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It seems a bit convoluted printed like this, but what I want should be quite simple. I have a list of list in Python.

Lets say list = [[A, B, C], [D, B], [E], [X, Y, Z]]

I want to iterate over the elements of each inner list following a certain order I tried

for i in range(0, 10):
    for item in list[i]:
        <do action on item>

But I get a syntax error from Python pointing to list[i], doesn't seem to like it very much.

EDIT : I want to iterate through one inner list at a time For example :

for i in range(0, 1):
    print i
    for item in list[i] #or something that works..
        print item

would print


Any idea why this is blocking ?

And the traceback simply says that there is a syntax error there ...

RE-EDIT : I solved my problem by using an other data structure. It was a bit over complicated. Sorry for wasting your time, but thanks for the tips anyway !

share|improve this question
What is the error, the traceback? – diegueus9 Jun 17 '11 at 15:05
Maybe just add the missing colon? If you would actually show us the full traceback, it would be a matter of seconds to solve this. Refusing to do so is a big waste of time. – Sven Marnach Jun 17 '11 at 15:51
It's just because I refer to other functions every line it is a bit over complicated I think and my problem was only related to this very part. I solved my problem though by using a different structure. – Johanna Jun 17 '11 at 16:03

This is because your outer list has only 4 elements, and thus does not have an index 4 (or 5 or 6, etc). This is why you are getting an index error.

It's analogous to this:

L = [1, 2, 3] L[6] # L does not have a 6th index Traceback (most recent call last): File "", line 1, in IndexError: list index out of range

What you should do instead, is this:

for sub_list in L:
    for item in sub_list:
        <do action on item>

In response to your edit:

As a note, don't use types as variable names. So don't call your list list. Perhaps this is where some of the dislike is coming from.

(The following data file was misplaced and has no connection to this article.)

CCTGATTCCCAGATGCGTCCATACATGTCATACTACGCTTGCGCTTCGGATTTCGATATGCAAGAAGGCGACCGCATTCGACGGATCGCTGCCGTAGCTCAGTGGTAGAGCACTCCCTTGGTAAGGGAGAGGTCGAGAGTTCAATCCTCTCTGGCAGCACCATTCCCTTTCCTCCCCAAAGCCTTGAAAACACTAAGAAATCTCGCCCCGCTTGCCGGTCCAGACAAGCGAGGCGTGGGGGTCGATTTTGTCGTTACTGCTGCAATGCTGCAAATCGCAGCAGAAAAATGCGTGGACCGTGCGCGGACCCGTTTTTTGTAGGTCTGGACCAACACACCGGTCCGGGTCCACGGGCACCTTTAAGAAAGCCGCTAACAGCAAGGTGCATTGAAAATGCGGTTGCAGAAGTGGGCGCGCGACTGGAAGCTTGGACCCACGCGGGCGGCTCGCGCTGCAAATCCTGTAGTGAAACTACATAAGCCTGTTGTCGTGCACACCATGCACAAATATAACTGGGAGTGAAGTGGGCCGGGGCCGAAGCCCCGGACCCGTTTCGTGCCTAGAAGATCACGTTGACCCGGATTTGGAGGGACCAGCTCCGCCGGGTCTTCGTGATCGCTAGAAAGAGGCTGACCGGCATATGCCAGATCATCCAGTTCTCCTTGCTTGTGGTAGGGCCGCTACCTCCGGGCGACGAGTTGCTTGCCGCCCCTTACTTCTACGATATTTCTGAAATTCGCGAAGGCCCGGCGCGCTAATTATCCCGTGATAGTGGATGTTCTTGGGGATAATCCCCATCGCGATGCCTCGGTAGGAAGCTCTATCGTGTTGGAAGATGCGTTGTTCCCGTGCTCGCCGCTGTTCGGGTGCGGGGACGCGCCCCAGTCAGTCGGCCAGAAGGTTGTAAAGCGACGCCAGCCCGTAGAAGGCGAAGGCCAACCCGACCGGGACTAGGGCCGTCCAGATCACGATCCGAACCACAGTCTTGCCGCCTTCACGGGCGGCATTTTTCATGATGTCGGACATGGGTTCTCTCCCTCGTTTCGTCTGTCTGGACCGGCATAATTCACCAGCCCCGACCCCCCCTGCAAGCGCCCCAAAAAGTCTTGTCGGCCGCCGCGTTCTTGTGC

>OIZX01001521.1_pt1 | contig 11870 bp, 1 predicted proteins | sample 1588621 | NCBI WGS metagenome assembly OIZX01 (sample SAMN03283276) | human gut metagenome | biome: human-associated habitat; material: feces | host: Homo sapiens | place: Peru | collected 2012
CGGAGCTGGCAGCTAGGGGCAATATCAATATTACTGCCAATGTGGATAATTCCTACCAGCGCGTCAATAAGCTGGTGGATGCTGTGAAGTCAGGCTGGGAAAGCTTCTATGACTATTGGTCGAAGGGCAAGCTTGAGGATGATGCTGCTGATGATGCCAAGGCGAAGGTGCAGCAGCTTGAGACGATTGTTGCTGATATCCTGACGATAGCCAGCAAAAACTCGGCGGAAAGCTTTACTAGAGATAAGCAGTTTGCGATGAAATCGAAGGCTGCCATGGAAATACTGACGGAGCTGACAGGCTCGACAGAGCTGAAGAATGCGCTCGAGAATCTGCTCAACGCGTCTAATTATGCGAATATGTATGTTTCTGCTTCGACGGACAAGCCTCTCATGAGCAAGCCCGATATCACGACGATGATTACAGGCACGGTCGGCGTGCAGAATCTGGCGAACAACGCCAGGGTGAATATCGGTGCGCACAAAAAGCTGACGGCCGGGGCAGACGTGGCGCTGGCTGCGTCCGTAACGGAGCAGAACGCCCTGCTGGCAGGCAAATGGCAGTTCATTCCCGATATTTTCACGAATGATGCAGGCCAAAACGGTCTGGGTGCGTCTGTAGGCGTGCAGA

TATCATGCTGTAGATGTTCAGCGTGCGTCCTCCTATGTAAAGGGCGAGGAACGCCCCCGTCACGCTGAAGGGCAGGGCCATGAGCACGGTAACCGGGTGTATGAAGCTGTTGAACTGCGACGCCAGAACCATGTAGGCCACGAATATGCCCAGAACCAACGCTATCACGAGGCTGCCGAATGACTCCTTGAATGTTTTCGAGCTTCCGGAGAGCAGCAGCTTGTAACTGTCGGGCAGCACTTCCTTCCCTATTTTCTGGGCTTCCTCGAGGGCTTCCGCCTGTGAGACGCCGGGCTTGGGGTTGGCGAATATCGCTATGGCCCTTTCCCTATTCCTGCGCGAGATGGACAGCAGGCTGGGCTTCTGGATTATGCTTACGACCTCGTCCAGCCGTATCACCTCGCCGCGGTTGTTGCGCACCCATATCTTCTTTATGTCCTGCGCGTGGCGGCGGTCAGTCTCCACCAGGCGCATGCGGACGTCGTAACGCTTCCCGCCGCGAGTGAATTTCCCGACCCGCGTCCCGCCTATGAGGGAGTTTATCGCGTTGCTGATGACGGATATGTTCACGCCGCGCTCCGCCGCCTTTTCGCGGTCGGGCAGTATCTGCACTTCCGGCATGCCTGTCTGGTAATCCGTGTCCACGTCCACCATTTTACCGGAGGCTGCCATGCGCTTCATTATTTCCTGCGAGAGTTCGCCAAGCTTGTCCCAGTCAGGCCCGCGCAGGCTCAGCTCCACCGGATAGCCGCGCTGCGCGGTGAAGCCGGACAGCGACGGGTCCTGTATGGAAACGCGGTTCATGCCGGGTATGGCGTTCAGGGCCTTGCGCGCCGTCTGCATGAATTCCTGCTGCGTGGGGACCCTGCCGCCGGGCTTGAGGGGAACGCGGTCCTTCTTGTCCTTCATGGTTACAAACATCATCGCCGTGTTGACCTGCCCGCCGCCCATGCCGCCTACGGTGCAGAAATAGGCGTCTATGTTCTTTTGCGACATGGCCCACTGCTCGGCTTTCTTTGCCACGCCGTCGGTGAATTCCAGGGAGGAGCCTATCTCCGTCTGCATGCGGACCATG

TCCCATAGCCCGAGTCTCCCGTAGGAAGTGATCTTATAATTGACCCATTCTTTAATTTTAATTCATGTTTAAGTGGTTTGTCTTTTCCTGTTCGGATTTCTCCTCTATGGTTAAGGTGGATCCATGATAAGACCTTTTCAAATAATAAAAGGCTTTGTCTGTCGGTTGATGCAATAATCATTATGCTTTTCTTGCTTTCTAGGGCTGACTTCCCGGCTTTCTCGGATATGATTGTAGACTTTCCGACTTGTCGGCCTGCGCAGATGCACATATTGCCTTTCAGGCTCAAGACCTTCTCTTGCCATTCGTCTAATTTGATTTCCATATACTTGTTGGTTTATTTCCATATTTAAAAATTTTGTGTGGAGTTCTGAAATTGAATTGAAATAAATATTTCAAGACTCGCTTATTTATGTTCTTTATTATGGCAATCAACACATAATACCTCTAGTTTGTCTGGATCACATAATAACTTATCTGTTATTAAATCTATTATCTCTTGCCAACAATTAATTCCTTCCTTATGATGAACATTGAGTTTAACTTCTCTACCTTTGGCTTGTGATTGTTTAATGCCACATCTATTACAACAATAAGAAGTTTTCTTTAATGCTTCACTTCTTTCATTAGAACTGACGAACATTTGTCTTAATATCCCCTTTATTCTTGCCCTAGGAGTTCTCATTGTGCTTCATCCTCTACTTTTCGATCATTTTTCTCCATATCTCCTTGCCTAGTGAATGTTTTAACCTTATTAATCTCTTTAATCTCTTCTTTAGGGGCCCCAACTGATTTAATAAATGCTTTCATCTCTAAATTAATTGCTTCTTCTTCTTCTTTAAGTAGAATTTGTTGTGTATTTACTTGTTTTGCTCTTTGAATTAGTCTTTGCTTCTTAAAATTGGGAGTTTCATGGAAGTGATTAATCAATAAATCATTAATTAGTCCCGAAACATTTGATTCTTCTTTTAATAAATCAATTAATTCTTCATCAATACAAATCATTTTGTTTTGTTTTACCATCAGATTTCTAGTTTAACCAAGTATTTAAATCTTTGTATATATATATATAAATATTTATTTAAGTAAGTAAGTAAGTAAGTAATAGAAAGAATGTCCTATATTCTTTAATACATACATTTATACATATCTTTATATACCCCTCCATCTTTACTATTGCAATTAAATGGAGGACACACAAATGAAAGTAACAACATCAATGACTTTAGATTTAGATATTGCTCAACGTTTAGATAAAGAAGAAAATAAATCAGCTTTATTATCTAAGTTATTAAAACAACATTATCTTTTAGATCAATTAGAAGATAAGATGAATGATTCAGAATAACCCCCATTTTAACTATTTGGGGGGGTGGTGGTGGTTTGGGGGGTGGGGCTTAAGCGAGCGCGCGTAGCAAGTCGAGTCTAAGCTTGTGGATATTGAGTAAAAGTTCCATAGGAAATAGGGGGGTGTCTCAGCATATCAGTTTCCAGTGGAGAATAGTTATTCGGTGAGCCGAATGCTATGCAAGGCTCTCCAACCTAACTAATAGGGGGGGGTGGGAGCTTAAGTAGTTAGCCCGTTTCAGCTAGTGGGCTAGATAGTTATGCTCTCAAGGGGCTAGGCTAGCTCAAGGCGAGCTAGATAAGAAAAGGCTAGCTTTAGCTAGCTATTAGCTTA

If the error is something to the effect of "type is not subscriptable", then this is exactly why you are getting the error. You can fix it by changing the name of list to something else - I would recommend L

share|improve this answer
As a note, this method makes looping through lists much easier in general. You no longer have to worry about keeping track of how long the list is. Using iterators to your advantage is a key to idiomatic python. – Wilduck Jun 17 '11 at 15:24
This is a useful note indeed. But in my case, I don't think it the reason why it crashes : The error appears when I try to run the program. At this time it doesn't even know how long the list is.. Btw I edited my post, provided more details on what I want to do – Johanna Jun 17 '11 at 15:31
I just used the name list for the example here, I don't use it in my code. My piece of code is a bit more complicated than that so I simplified it. – Johanna Jun 17 '11 at 15:49

Are you looking for

for my_list in list_of_lists:
    for item in my_list:
        # whatever
share|improve this answer
Also, if you want the item's index, don't forget to use the enumerate command: for i, my_list in enumerate(list_of_lists): – Bryce Siedschlaw Jun 17 '11 at 15:08
Thanks for all the quick replies, I realize I wasn't clear enough : I edited my post – Johanna Jun 17 '11 at 15:26
How does this answer not accomplish what you set out in your edit? – Haldean Brown Jun 17 '11 at 15:59
Because I have another loop just above, it would iterate too many times. But this is too complicated to achieve, I found a simpler way with a different data structure – Johanna Jun 17 '11 at 16:07

What you want is to chain the sublists and iterate. Itertools module has a function to do this, and is very simple and efficient:

for item in itertools.chain.from_iterable(list_of_lists):
   <do action on item>
share|improve this answer
Or itertools.chain(*list_of_lists):; using from_iterable only seems to be really useful when you want lazy evaluation/are working with an iterable that returns a large number of values. – JAB Jun 17 '11 at 15:15

maybe you get an error because you used range(0,10) but your list does not have 10 entries?

l = [['a', 'b', 'c'], ['d', 'b'], ['e'], ['x', 'y', 'z']]
for i in range (0,len(l)):
    for item in l[i]:
        print item

share|improve this answer

Your error may be related to i being greater than the number of inner lists. To avoid this you could instead use

for inner in list:
    for item in inner:
        <do action on item>
share|improve this answer

You may use something like this too:

l = [['a', 'b', 'c'], ['d', 'b'], ['e'], ['x', 'y', 'z']]
[val for row in l for val in row]

Or in case you need to perform any action:

for val in (val for row in l for val in row):
    # do smth


action = lambda x: str(x)+'_1'
[map(lambda val: action(val), row) for row in l]


action = lambda x: str(x)+'_1'
map(lambda row: map(lambda val: action(val), row), l)
share|improve this answer
Nested list and generator comprehensions still kind of throw me off due to the end value being on the left but the inner loops proceeding to the right. – JAB Jun 17 '11 at 15:27
@JAB me too))) It is not the most clear thing i guess – Artsiom Rudzenka Jun 17 '11 at 15:34
@JAB what do you mean ? I'm not sure I understand properly how it works – Johanna Jun 17 '11 at 15:37
@Johanna: for row in l for val in row is equivalent to for row in l:\n\tfor val in row: – JAB Jun 17 '11 at 15:46
Oh ok, indeed, not the clearest thing :) Thanks – Johanna Jun 17 '11 at 15:53

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